hydrated before the session. Keep sipping all the way through. I’ll try to remind you if I can. (bright techno music) I’m gonna be riding today
on a CycleOps Hammer, and I’m gonna be altering
the resistance myself, as I said, using my
gears as we go through. So we’re nearly on the
first two-minute section, so perceived effort level of around 5 1/2, and that’s around 65% of your FTP, if you’re working to
FTP, we’re nearly there. So again, a really
gradual increase this one. No panic, bed yourself in. So okay, perceived
effort level of five now. You should be well in control. Just think about turning the pedals, so comfortable, and this style of riding is very good if you’re riding long climbs. It’s about getting through
the first part of the climb in control, and gradually
increasing the intensity as the top of the climb nears. But again, no staccato style of riding. It’s all about increasing
the resistance gradually, incrementally, just
gently turning that screw. And we’ve got Lloydy on
the front at the moment. Just sat in his slipstream now. Just look at the pine trees. 10 hairpins on the Passo Sella. So the average gradient just under 8%, but it does pitch up at 13%
on a couple of those hairpins. As I said, the key to this session, keeping things nice and smooth. Into the last minute of
this first increment. Just keep things nice and smooth. Focus on your breathing. Keep sipping your drink. As much as you can, enjoy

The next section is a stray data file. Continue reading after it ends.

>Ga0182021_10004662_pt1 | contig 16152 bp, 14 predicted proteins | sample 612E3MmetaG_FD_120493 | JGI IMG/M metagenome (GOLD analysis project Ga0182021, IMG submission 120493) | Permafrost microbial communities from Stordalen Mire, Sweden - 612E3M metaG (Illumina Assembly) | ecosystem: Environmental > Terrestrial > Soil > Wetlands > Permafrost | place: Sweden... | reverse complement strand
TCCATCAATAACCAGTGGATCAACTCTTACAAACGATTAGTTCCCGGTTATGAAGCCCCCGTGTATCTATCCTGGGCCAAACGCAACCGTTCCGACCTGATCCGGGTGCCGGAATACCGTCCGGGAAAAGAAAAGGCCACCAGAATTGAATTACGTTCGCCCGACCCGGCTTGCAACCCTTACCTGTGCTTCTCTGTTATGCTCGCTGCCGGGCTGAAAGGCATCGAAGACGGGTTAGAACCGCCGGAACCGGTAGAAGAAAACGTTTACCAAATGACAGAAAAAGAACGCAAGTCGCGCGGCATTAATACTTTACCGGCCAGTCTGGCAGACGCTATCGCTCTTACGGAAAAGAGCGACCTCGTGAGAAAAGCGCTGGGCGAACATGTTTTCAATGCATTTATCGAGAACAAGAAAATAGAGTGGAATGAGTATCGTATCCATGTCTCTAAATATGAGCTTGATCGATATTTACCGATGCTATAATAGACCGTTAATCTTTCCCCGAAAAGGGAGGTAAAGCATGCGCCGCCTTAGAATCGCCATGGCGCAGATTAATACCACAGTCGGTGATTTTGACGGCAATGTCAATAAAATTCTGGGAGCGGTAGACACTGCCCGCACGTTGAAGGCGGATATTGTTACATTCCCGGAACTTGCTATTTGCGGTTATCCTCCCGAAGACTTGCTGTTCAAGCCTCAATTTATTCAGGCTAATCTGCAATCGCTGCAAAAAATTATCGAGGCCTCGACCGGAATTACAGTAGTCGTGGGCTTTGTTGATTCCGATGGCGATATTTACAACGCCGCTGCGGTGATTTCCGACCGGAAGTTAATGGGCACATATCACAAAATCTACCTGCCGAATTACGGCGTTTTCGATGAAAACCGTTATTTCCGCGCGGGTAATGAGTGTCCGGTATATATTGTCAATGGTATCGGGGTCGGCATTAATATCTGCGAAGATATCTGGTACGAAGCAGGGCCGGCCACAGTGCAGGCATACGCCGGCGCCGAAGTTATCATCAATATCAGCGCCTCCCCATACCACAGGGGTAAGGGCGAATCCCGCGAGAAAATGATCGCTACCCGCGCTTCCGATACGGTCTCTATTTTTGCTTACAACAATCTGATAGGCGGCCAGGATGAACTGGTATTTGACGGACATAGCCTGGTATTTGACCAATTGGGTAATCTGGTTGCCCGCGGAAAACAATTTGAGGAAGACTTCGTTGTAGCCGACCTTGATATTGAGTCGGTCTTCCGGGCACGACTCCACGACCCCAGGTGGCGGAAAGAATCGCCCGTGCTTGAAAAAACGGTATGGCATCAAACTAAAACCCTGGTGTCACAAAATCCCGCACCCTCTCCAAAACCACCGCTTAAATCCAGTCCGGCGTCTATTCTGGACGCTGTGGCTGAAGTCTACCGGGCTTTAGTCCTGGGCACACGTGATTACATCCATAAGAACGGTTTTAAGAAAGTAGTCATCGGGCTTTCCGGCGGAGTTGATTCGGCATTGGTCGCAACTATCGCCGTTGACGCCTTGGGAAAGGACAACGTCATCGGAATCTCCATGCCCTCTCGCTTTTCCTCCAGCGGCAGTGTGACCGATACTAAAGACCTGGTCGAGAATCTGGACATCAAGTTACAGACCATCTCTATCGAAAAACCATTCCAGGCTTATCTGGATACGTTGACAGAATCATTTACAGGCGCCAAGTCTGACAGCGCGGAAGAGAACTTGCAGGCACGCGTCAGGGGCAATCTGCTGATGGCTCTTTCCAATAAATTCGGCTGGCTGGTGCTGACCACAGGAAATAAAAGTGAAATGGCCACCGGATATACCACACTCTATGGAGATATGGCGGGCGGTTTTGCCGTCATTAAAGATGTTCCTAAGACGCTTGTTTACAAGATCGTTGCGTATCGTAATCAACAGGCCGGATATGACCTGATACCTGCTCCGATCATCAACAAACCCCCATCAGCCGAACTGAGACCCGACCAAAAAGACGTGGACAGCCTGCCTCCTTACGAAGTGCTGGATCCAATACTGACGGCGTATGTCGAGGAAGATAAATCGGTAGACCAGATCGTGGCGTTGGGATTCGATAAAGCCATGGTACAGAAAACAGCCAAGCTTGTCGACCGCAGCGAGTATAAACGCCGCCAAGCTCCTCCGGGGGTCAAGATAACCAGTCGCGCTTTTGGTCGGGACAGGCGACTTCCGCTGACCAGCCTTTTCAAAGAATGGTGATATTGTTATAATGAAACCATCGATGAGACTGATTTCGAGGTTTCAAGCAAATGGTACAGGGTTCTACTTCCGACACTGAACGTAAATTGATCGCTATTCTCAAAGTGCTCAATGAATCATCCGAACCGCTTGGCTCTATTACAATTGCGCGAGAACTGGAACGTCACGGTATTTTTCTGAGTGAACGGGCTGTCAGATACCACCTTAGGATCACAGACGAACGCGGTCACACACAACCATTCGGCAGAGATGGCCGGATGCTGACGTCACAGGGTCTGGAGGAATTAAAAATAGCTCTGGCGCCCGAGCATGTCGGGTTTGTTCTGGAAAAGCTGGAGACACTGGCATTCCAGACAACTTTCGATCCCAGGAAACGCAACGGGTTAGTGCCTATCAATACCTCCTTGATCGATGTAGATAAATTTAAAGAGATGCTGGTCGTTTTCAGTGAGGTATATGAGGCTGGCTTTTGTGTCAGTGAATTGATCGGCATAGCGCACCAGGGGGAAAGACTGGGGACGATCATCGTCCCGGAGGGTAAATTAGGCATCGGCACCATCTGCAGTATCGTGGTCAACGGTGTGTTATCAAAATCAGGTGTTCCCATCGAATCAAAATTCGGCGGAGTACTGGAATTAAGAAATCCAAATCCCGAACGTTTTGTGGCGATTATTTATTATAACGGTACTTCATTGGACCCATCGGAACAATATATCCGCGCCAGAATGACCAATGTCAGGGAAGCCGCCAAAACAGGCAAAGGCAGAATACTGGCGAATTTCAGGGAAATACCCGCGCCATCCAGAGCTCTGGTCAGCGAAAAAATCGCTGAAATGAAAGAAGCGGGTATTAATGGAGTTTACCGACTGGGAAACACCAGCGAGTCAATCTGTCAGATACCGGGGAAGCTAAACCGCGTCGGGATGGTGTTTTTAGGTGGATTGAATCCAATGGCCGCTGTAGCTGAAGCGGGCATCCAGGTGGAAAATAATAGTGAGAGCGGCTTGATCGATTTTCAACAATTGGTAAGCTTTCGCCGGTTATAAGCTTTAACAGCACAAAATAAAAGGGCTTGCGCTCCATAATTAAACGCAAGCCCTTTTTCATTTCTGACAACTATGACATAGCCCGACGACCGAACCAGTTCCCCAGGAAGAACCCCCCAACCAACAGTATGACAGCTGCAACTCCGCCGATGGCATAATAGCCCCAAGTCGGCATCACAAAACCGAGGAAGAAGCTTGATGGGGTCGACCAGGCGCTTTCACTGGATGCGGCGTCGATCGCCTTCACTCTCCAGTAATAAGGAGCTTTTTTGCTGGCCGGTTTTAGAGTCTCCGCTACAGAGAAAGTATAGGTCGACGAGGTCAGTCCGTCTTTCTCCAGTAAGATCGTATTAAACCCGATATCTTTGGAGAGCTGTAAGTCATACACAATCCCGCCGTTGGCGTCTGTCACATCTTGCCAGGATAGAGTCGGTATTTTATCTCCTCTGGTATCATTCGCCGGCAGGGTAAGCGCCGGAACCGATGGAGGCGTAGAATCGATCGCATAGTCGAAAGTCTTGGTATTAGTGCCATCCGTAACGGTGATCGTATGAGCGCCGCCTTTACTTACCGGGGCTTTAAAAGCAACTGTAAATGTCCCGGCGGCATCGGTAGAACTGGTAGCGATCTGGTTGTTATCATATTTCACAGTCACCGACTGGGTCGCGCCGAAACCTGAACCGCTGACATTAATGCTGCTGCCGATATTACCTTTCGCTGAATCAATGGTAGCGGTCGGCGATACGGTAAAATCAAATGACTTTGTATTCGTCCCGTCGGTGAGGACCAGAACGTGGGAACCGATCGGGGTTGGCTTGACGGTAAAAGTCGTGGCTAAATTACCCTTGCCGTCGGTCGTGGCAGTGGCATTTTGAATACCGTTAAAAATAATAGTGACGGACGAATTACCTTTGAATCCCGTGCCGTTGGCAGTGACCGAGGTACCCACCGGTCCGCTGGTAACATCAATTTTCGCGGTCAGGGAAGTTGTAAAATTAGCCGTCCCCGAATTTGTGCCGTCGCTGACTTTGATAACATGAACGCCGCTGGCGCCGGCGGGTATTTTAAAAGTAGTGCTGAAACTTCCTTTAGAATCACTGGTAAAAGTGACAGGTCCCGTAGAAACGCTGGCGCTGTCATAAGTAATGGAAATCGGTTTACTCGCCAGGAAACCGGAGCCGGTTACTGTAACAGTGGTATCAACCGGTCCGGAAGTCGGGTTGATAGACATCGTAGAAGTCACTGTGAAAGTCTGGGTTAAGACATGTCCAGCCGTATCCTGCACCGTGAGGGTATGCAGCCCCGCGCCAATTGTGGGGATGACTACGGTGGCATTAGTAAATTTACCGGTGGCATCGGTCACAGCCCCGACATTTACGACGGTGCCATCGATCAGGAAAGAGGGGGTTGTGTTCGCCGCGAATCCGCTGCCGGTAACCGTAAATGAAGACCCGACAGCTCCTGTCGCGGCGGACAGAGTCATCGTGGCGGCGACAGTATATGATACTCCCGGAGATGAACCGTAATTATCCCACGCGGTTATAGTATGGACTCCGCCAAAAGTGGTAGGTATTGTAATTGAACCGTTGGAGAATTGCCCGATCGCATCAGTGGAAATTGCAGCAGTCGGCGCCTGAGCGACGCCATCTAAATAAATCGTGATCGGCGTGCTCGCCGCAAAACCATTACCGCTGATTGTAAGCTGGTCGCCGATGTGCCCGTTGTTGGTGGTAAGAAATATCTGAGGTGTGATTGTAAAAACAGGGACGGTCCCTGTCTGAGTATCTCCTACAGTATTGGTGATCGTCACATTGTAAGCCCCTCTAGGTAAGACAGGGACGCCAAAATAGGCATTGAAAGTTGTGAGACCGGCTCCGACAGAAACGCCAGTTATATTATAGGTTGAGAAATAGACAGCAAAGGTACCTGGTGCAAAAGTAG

this stunning scenery, which of course, well, it just absolutely takes your breath away. So in fact there’ll be two things to take your breath away today. The stunning scenery in the Dolomites, and the efforts themselves. I’m warming up nicely now. Just 20 odd seconds to
go before we’re gonna move things up to an effort level of six. And again, in terms of
percentage of your FTP, we’re moving up 5% each time, so at the end of the session, you’re gonna be riding at
around 110% of your FTP. So start to lift things up slightly here. There you go, effort level of six now. I’m just slightly increasing my cadence. I’m not using my gears for this one, because just pedalling slightly under 90. I think I’m just on it or over it now. And this sort of effort,
this sort of session, it teaches you how to measure your effort, gradually increase things, instils a sort of discipline, and also it’s the type of